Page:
NTSB: tugboat pilot short on sleep?

| 6/4/2002

The captain who piloted the tugboat and barges that collided with the I-40 bridge in Webbers Falls, OK, May 26 had slept for less than 10 hours the 41.5 hours preceding the accident, the National Transportation Safety Board has determined.

NTSB investigators would not speculate whether tugboat pilot William Joe Dedmon had fallen asleep at the wheel. According to news reports, Dedmon, 61, claims he doesn't remember anything after passing a channel buoy about a half-mile from the bridge.

The barges veered off the navigational channel on the Arkansas River and rammed a support beam, causing a 580-foot section of the bridge to collapse and sent 10 vehicles into the water. Fourteen motorists were killed.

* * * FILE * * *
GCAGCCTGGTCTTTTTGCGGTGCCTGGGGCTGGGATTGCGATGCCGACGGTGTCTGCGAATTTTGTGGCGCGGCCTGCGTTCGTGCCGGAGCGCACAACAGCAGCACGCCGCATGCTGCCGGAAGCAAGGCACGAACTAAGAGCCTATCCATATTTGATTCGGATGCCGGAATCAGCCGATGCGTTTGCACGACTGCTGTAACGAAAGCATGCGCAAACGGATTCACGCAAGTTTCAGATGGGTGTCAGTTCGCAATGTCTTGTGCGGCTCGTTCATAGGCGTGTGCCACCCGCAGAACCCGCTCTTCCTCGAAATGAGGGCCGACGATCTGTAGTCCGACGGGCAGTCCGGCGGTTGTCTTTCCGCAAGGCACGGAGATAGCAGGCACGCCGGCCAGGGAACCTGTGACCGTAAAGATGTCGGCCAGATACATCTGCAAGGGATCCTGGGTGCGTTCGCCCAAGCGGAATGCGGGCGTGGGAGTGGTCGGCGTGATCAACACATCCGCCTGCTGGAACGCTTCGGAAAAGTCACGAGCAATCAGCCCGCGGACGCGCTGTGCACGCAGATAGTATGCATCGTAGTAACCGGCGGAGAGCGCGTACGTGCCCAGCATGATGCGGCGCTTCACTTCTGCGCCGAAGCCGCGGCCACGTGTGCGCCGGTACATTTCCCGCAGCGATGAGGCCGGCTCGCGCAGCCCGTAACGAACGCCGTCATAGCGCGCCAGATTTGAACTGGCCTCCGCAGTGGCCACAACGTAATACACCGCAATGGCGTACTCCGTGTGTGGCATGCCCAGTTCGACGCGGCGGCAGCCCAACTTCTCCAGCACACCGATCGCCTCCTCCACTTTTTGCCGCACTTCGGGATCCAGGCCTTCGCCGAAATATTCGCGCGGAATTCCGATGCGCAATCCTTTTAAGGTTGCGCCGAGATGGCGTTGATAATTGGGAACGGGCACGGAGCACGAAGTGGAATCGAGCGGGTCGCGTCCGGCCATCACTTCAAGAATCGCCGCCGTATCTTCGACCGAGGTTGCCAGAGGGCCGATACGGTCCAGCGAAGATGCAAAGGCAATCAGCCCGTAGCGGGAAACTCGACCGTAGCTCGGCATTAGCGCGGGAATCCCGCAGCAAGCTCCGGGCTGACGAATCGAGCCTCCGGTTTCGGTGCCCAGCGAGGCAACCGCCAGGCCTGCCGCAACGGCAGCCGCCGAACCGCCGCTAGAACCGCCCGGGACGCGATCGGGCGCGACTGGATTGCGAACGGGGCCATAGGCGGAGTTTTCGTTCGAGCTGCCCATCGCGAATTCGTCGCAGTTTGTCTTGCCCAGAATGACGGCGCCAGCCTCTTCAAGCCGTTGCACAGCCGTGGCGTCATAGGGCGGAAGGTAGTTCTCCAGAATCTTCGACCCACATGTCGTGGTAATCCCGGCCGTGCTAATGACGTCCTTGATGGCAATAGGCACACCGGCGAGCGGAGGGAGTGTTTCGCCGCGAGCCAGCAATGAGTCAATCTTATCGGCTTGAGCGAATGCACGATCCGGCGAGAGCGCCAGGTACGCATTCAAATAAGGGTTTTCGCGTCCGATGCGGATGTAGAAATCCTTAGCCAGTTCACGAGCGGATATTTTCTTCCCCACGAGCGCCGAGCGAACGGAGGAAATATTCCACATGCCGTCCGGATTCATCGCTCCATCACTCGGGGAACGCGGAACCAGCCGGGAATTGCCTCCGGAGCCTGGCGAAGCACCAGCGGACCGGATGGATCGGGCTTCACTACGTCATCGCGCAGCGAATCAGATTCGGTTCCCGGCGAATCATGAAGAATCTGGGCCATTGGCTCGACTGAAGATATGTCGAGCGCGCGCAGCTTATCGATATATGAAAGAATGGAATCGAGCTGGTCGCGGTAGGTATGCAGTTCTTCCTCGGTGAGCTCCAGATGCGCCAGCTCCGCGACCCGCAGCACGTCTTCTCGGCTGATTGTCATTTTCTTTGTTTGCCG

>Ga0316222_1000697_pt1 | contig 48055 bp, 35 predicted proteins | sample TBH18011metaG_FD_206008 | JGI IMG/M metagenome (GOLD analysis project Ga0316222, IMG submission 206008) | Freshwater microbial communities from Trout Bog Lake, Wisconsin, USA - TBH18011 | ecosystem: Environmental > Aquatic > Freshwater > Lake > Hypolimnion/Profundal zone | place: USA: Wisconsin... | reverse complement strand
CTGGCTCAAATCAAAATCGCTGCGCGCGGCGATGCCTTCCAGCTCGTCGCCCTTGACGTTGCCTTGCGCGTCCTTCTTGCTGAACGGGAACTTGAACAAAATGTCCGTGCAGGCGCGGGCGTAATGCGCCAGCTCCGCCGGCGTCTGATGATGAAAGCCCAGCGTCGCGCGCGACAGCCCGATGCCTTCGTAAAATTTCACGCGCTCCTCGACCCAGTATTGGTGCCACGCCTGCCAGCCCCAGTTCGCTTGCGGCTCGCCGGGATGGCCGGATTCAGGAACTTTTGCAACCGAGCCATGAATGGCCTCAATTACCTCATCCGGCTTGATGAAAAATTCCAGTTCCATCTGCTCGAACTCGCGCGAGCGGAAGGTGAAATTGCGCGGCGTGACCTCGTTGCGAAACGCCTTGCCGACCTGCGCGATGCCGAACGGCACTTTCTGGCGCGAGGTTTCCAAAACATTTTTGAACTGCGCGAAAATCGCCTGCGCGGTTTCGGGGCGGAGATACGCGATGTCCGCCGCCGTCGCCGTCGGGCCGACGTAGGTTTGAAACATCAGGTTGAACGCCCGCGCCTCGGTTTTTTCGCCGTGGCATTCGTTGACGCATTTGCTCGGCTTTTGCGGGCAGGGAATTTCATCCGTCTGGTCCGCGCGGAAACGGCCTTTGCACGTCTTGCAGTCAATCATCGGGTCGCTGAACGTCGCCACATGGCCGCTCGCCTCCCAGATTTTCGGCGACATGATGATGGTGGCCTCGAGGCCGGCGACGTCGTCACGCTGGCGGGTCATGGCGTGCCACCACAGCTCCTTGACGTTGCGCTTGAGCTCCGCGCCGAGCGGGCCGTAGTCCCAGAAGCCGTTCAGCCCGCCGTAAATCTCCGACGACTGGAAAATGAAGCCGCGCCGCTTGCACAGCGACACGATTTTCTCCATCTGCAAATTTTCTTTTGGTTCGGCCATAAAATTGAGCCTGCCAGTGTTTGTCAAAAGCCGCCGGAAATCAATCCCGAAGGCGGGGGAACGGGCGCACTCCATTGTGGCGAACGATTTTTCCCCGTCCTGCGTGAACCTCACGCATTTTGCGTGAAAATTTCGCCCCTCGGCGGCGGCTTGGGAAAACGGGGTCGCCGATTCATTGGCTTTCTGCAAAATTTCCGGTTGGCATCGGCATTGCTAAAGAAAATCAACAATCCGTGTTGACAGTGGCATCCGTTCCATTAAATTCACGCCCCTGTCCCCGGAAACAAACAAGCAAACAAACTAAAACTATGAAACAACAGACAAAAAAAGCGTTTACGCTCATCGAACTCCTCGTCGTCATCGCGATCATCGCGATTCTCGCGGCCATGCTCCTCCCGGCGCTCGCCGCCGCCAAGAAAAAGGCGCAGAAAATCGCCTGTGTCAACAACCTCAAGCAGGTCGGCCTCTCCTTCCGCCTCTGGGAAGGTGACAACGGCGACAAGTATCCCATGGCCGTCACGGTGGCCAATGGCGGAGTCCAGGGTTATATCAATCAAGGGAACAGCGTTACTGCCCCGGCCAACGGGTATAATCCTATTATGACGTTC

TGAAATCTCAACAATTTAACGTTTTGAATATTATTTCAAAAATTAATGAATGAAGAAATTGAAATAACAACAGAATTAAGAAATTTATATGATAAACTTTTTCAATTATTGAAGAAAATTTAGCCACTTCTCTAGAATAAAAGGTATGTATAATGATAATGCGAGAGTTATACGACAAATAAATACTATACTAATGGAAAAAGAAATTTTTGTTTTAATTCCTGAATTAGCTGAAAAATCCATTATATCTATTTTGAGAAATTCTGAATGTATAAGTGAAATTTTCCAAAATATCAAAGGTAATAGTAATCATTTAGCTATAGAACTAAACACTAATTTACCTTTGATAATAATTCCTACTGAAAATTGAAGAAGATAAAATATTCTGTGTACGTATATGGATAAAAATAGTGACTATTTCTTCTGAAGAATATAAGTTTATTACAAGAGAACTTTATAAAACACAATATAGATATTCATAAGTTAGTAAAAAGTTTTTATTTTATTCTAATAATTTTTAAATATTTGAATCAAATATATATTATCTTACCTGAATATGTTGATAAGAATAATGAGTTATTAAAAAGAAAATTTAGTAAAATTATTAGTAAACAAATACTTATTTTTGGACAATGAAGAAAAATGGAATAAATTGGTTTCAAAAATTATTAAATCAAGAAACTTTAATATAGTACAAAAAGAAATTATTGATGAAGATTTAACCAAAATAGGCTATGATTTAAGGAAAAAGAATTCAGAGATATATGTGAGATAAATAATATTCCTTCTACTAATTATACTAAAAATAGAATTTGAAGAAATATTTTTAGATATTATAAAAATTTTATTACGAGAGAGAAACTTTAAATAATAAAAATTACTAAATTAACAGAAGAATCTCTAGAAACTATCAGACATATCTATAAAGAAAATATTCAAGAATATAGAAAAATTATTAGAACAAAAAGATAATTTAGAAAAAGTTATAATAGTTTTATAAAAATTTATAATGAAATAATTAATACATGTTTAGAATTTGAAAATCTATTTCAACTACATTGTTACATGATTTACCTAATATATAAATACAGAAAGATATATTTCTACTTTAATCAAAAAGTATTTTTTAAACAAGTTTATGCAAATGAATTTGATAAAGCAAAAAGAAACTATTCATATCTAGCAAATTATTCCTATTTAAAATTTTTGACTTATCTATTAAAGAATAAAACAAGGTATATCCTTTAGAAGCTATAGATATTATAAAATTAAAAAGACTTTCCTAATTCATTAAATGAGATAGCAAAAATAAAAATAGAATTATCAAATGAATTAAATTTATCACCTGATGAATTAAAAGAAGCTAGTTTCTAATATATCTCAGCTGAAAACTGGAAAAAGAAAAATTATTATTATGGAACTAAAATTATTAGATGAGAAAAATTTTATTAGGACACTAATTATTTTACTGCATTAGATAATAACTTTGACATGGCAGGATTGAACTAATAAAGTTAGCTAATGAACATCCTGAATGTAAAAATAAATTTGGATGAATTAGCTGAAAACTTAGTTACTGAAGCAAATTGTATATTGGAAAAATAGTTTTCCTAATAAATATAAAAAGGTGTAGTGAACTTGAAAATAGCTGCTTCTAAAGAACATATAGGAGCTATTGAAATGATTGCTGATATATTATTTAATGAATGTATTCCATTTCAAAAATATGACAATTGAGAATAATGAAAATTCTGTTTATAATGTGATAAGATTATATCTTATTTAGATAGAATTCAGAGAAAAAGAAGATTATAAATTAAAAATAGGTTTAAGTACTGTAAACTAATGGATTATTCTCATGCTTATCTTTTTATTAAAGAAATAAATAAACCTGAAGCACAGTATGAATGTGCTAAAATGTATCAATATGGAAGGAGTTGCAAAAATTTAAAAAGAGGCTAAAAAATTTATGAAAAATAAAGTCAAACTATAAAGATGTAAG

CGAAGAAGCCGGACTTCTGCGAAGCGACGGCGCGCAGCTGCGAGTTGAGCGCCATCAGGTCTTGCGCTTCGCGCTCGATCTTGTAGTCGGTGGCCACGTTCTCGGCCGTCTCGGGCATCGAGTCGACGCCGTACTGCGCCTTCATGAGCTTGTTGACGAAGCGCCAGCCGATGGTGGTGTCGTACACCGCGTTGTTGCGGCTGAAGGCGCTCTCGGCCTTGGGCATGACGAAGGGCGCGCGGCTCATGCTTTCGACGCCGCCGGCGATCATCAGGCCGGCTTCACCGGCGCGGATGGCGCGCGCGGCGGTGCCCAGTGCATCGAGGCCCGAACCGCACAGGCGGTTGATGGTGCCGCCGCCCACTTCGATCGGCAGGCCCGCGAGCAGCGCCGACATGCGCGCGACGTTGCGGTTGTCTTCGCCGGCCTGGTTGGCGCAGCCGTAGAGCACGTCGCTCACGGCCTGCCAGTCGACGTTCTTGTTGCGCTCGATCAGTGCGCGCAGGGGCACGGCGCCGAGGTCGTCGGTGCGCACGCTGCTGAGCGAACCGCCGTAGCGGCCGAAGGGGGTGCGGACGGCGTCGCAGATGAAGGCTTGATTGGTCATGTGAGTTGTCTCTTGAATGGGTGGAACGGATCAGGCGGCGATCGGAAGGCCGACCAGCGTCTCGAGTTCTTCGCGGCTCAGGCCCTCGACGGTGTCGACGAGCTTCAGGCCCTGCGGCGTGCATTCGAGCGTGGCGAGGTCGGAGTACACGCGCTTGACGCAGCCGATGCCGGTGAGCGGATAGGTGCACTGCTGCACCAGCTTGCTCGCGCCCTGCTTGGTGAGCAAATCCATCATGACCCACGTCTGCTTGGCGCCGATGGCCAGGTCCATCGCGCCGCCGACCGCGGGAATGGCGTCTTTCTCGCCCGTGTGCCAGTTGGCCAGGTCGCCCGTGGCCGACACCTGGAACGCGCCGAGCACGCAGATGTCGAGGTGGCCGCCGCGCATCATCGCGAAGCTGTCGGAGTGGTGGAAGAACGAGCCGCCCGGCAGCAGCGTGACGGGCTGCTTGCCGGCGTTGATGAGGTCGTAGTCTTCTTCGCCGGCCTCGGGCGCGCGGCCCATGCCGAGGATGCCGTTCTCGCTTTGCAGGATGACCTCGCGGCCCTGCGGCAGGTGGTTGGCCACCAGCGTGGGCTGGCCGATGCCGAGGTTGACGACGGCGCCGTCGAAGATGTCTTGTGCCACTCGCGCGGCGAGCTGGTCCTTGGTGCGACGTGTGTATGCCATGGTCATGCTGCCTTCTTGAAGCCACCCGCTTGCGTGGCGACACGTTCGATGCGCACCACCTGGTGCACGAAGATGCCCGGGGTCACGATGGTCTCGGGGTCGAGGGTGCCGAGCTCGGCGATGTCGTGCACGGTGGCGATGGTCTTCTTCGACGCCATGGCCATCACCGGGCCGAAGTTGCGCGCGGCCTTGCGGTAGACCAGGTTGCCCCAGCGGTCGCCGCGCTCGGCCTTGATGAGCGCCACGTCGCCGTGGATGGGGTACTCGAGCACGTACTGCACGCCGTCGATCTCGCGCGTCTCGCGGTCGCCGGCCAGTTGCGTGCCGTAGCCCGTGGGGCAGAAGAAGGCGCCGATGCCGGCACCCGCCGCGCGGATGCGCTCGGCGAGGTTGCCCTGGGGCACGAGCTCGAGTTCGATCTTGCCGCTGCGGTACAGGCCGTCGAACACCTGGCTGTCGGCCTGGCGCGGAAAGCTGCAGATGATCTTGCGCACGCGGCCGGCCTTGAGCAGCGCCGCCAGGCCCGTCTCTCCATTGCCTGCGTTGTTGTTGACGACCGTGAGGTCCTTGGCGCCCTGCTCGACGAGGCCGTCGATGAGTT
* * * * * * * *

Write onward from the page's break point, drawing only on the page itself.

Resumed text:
Dedmon claims he "blacked out" and did not fall asleep. A spokesperson for the Vicksburg, MS-based Magnolia Marine Transport Co., which owns the boat Dedmon was navigating, said the sleep Dedmon had before the accident is not unusual. "We felt like he was rested enough," the spokesperson told news reporters.

Federal regulations do not require a specific amount of sleep for a tugboat pilot, a Coast Guard spokesperson said. Regulations do say a pilot must be on watch no more than 12 hours in a 24-hour period, except in an emergency.

NTSB investigators have determined Dedmon took over his captain's duties between 5 and 6 a.m. Sunday. The bridge was struck by the barge at 7:45 a.m.

Investigators said Dedmon reported being awake 14 and a-half hours, then sleeping 3 and a-half hours, being awake 14 and a-half hours more and then sleeping six hours before beginning his shift the morning of the accident.

Dedmon agreed to routine urine and blood tests after the collision. Federal investigators said they have not determined an official cause of the collision.